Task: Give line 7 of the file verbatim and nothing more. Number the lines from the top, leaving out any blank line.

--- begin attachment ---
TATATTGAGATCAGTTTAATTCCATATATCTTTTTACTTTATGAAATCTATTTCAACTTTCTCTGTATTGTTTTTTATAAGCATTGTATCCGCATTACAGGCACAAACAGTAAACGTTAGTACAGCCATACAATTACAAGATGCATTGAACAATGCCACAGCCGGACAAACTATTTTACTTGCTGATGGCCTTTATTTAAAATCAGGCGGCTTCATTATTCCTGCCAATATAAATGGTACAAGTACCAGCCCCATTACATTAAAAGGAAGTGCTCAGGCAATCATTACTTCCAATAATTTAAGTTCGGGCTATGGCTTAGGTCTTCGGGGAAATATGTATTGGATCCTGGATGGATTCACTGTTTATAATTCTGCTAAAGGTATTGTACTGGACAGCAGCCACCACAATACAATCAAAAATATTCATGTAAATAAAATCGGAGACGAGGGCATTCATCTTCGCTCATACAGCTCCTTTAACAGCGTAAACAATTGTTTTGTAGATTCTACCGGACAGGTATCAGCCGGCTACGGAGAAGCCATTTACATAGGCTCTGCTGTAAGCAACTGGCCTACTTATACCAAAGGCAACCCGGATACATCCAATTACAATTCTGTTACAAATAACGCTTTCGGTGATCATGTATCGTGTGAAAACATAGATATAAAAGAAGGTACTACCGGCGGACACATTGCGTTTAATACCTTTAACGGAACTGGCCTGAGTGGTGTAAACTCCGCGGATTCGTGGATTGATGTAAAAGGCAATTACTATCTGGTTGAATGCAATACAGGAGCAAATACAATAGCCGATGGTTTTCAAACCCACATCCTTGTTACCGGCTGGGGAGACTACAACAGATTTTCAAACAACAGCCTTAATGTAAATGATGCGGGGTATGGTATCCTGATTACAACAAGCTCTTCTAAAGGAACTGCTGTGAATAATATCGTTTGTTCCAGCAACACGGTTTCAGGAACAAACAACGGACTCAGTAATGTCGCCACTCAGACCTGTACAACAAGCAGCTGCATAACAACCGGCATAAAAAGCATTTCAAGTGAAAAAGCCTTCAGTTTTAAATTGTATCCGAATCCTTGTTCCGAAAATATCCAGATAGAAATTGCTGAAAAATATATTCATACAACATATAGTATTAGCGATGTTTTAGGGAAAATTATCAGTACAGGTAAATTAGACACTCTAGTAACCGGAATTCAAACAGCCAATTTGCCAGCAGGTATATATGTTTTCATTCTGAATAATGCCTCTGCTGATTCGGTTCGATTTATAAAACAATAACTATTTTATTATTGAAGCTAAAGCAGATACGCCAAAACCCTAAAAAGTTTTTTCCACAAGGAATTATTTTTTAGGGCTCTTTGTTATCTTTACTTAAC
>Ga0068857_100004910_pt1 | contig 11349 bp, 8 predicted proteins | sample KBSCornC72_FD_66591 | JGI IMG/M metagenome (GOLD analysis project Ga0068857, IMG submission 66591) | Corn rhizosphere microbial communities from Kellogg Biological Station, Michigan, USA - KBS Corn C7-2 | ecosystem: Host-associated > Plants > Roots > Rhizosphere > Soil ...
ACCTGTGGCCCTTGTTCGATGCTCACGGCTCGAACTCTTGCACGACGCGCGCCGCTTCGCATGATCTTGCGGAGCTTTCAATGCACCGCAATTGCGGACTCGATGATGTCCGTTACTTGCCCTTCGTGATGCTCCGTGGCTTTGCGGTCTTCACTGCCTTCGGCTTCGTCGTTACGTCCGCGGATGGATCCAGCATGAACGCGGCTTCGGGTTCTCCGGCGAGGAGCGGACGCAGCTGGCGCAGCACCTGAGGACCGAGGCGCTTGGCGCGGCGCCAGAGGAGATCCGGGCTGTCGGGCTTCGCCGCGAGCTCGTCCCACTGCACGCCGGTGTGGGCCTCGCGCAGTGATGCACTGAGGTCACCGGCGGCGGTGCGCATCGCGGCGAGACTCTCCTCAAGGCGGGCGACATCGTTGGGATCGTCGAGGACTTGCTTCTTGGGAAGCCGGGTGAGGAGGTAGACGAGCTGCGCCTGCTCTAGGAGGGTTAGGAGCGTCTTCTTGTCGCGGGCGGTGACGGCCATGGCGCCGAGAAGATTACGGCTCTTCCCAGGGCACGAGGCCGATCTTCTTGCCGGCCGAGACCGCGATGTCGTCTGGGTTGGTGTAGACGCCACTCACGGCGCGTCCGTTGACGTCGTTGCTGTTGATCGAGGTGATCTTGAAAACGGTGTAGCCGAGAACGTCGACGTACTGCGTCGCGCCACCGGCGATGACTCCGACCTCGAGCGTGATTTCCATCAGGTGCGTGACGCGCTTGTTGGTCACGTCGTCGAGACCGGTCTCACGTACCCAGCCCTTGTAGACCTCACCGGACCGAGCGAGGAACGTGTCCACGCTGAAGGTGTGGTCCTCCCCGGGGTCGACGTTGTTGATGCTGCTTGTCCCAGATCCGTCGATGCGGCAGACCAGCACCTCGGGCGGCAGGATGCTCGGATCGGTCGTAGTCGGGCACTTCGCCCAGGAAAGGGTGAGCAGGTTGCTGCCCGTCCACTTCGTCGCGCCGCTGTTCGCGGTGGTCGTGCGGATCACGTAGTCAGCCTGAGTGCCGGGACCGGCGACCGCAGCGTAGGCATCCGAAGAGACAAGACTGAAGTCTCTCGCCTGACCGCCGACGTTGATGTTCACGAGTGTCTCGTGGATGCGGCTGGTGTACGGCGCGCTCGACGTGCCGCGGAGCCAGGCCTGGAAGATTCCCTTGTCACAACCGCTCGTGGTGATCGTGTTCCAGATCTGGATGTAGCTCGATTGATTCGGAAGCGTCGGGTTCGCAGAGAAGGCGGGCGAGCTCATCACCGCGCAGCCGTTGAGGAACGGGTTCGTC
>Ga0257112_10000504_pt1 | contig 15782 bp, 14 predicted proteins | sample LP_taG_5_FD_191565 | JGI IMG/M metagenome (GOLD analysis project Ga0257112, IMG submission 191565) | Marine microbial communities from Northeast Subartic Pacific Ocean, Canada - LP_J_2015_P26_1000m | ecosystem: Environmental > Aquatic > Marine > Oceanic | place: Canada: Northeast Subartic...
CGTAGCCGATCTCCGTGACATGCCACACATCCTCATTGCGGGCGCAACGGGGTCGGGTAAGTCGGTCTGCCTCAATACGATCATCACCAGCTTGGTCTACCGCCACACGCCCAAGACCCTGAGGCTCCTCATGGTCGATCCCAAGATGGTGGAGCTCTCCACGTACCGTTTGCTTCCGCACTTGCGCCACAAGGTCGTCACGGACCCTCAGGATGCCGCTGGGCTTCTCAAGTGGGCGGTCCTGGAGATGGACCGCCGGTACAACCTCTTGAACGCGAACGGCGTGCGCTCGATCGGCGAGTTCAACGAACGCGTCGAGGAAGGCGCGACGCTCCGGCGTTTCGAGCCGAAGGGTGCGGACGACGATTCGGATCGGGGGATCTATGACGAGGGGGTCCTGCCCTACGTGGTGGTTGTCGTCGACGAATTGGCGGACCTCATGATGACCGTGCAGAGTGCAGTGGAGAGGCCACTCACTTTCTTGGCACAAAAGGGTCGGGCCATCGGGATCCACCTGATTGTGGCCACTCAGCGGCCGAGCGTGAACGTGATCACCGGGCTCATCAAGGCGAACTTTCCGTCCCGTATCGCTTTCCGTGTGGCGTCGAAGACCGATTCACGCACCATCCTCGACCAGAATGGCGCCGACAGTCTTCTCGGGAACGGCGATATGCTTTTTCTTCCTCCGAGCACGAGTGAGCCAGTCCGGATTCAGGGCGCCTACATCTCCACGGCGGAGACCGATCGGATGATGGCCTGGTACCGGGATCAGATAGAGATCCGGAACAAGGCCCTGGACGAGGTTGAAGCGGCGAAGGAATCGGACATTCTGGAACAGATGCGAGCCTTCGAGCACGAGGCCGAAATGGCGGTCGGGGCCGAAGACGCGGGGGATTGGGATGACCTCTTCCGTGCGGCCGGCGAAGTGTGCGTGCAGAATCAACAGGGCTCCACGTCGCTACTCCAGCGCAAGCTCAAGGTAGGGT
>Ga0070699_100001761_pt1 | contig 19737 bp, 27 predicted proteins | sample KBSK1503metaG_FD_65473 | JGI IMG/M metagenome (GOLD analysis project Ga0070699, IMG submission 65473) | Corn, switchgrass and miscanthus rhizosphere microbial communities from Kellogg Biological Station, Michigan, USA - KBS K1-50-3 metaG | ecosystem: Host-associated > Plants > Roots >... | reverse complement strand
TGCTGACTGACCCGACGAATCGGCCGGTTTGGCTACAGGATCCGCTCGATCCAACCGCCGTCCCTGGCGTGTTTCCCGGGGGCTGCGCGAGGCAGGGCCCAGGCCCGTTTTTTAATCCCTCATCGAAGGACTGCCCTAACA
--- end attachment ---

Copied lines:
TGCTGACTGACCCGACGAATCGGCCGGTTTGGCTACAGGATCCGCTCGATCCAACCGCCGTCCCTGGCGTGTTTCCCGGGGGCTGCGCGAGGCAGGGCCCAGGCCCGTTTTTTAATCCCTCATCGAAGGACTGCCCTAACA